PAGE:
Mahayana

Branch of Buddhism / From Wikipedia, the free encyclopedia

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Mahāyāna (/ˌmɑːhəˈjɑːnə/ MAH-hə-YAH-nə; "Great Vehicle") is a term for a broad group of Buddhist traditions, texts, philosophies, and practices. Mahāyāna Buddhism developed in ancient India (c. 1st century BCE onwards) and is considered one of the three main existing branches of Buddhism (the other being Theravāda and Vajrayana).[1] Mahāyāna accepts the main scriptures and teachings of early Buddhism but also recognizes various doctrines and texts that are not accepted by Theravada Buddhism as original. These include the Mahāyāna Sūtras and their emphasis on the bodhisattva path and Prajñāpāramitā.[2] Vajrayāna or Mantra traditions are a subset of Mahāyāna, which make use of numerous tantric methods considered to be faster and more powerful at achieving Buddhahood by Vajrayānists.[1]

An illustration in a manuscript of the Aṣṭasāhasrikā Prajñāpāramitā Sūtra from Nalanda, depicting the bodhisattva Maitreya, an important figure in Mahāyāna
The Five Tathāgatas in Shishoin Temple (Tokyo). A unique feature of Mahāyāna is the belief that there are multiple Buddhas which are currently teaching the Dharma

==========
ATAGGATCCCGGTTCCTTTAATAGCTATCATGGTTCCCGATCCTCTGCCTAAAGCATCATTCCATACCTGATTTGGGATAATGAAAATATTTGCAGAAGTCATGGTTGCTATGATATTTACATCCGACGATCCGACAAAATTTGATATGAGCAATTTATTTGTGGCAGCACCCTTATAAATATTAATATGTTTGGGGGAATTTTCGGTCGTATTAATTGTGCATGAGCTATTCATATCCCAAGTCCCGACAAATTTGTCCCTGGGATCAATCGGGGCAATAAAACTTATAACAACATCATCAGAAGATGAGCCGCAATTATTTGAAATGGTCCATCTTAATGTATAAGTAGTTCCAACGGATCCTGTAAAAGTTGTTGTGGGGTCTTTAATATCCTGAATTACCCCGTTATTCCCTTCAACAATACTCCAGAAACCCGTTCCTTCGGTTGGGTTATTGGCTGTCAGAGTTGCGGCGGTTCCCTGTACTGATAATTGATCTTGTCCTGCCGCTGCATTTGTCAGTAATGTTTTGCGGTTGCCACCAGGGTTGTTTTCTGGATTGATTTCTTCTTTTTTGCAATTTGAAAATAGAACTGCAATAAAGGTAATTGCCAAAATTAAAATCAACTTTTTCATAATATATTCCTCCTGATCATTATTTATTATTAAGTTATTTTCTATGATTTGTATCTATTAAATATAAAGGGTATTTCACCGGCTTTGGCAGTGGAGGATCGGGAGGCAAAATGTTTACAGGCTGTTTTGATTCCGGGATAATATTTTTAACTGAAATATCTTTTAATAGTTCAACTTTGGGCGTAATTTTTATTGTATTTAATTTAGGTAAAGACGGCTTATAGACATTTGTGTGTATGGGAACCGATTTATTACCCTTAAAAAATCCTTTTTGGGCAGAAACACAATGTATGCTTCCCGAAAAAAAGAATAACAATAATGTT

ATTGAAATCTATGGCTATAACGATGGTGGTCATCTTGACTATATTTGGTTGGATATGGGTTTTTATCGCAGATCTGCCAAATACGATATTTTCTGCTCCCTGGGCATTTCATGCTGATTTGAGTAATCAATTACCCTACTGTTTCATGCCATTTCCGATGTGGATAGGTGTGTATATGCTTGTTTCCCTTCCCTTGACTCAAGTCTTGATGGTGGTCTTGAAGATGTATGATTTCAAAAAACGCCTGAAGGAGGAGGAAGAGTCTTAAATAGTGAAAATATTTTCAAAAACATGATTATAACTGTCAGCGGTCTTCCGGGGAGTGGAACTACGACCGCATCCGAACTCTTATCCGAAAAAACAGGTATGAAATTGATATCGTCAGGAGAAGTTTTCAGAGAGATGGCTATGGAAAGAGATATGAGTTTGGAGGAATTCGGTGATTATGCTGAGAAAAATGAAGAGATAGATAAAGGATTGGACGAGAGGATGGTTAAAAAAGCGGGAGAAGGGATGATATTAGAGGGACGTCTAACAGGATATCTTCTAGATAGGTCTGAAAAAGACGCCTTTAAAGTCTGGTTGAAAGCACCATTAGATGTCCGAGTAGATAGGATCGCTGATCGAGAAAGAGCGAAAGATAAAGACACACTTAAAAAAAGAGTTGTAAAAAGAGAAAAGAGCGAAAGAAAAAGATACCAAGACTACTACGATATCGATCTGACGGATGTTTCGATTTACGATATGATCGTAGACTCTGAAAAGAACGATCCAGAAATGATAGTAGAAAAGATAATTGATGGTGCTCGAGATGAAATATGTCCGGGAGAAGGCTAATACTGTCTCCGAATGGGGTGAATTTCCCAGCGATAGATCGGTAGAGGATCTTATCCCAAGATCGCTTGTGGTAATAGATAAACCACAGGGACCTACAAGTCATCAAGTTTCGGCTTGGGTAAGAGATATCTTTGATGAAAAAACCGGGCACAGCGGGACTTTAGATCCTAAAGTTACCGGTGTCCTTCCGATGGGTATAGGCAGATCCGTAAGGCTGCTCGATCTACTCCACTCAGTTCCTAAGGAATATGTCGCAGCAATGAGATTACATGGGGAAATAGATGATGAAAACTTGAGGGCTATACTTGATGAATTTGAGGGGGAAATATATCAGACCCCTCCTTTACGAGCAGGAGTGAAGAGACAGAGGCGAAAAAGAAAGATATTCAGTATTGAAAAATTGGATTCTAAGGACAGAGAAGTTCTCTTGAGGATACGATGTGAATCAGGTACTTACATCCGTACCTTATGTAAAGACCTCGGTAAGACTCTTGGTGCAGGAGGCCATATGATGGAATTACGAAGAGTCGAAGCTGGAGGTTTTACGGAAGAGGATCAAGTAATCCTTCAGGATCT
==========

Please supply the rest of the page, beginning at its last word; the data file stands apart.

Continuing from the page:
"Mahāyāna" also refers to the path of the bodhisattva striving to become a fully awakened Buddha (samyaksaṃbuddha) for the benefit of all sentient beings, and is thus also called the "Bodhisattva Vehicle" (Bodhisattvayāna).[3][note 1] Mahāyāna Buddhism generally sees the goal of becoming a Buddha through the bodhisattva path as being available to all and sees the state of the arhat as incomplete.[4] Mahāyāna also includes numerous Buddhas and bodhisattvas that are not found in Theravada (such as Amitābha and Vairocana).[5] Mahāyāna Buddhist philosophy also promotes unique theories, such as the Madhyamaka theory of emptiness (śūnyatā), the Vijñānavāda doctrine, and the Buddha-nature teaching.

Although it was initially a small movement in India, Mahāyāna eventually grew to become an influential force in Indian Buddhism.[6] Large scholastic centers associated with Mahāyāna such as Nalanda and Vikramashila, thrived between the seventh and twelfth centuries.[6] In the course of its history, Mahāyāna Buddhism spread throughout South Asia, Central Asia, East Asia, and Southeast Asia. It remains influential today in China, Mongolia, Hong Kong, Korea, Japan, Singapore, Vietnam, the Philippines, Nepal, Malaysia, Taiwan, and Bhutan.[7]

The Mahāyāna tradition is the largest major tradition of Buddhism existing today (with 53% of Buddhists belonging to East Asian Mahāyāna and 6% to Vajrayāna), compared to 36% for Theravada (survey from 2010).[8]